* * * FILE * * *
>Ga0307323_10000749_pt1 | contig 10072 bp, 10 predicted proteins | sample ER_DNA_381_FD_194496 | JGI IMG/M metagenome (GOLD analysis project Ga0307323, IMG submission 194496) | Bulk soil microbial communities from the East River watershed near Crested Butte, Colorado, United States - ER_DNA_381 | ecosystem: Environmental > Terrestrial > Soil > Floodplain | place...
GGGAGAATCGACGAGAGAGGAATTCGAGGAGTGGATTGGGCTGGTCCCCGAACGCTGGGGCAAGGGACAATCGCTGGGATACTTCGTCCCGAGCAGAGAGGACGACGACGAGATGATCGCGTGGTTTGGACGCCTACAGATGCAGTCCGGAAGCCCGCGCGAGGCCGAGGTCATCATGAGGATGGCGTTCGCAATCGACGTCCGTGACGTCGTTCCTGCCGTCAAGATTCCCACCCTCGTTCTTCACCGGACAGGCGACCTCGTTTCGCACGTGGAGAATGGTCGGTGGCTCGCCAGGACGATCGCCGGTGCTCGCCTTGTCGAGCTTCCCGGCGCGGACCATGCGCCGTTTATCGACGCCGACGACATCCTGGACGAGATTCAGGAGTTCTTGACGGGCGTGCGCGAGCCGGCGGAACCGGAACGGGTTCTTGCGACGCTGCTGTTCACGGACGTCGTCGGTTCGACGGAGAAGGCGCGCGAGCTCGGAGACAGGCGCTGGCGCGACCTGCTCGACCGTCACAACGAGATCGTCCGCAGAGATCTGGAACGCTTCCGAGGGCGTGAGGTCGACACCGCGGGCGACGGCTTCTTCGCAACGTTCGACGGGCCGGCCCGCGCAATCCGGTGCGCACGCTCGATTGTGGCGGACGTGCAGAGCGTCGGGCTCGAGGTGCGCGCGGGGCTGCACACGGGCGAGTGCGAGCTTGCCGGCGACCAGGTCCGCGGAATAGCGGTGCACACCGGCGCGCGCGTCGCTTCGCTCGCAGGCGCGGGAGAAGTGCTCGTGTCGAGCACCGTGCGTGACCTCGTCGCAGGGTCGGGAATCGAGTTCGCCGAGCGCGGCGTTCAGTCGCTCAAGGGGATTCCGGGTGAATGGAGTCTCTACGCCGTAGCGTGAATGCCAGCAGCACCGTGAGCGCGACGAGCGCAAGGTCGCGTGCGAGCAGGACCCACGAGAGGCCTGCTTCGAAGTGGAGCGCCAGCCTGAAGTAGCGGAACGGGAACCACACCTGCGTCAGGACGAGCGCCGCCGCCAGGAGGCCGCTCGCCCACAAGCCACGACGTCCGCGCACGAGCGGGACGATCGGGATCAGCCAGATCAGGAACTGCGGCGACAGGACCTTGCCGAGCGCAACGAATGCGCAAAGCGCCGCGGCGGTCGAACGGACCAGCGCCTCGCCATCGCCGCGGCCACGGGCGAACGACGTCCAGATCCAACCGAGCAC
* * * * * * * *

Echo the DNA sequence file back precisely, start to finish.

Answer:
>Ga0307323_10000749_pt1 | contig 10072 bp, 10 predicted proteins | sample ER_DNA_381_FD_194496 | JGI IMG/M metagenome (GOLD analysis project Ga0307323, IMG submission 194496) | Bulk soil microbial communities from the East River watershed near Crested Butte, Colorado, United States - ER_DNA_381 | ecosystem: Environmental > Terrestrial > Soil > Floodplain | place...
GGGAGAATCGACGAGAGAGGAATTCGAGGAGTGGATTGGGCTGGTCCCCGAACGCTGGGGCAAGGGACAATCGCTGGGATACTTCGTCCCGAGCAGAGAGGACGACGACGAGATGATCGCGTGGTTTGGACGCCTACAGATGCAGTCCGGAAGCCCGCGCGAGGCCGAGGTCATCATGAGGATGGCGTTCGCAATCGACGTCCGTGACGTCGTTCCTGCCGTCAAGATTCCCACCCTCGTTCTTCACCGGACAGGCGACCTCGTTTCGCACGTGGAGAATGGTCGGTGGCTCGCCAGGACGATCGCCGGTGCTCGCCTTGTCGAGCTTCCCGGCGCGGACCATGCGCCGTTTATCGACGCCGACGACATCCTGGACGAGATTCAGGAGTTCTTGACGGGCGTGCGCGAGCCGGCGGAACCGGAACGGGTTCTTGCGACGCTGCTGTTCACGGACGTCGTCGGTTCGACGGAGAAGGCGCGCGAGCTCGGAGACAGGCGCTGGCGCGACCTGCTCGACCGTCACAACGAGATCGTCCGCAGAGATCTGGAACGCTTCCGAGGGCGTGAGGTCGACACCGCGGGCGACGGCTTCTTCGCAACGTTCGACGGGCCGGCCCGCGCAATCCGGTGCGCACGCTCGATTGTGGCGGACGTGCAGAGCGTCGGGCTCGAGGTGCGCGCGGGGCTGCACACGGGCGAGTGCGAGCTTGCCGGCGACCAGGTCCGCGGAATAGCGGTGCACACCGGCGCGCGCGTCGCTTCGCTCGCAGGCGCGGGAGAAGTGCTCGTGTCGAGCACCGTGCGTGACCTCGTCGCAGGGTCGGGAATCGAGTTCGCCGAGCGCGGCGTTCAGTCGCTCAAGGGGATTCCGGGTGAATGGAGTCTCTACGCCGTAGCGTGAATGCCAGCAGCACCGTGAGCGCGACGAGCGCAAGGTCGCGTGCGAGCAGGACCCACGAGAGGCCTGCTTCGAAGTGGAGCGCCAGCCTGAAGTAGCGGAACGGGAACCACACCTGCGTCAGGACGAGCGCCGCCGCCAGGAGGCCGCTCGCCCACAAGCCACGACGTCCGCGCACGAGCGGGACGATCGGGATCAGCCAGATCAGGAACTGCGGCGACAGGACCTTGCCGAGCGCAACGAATGCGCAAAGCGCCGCGGCGGTCGAACGGACCAGCGCCTCGCCATCGCCGCGGCCACGGGCGAACGACGTCCAGATCCAACCGAGCAC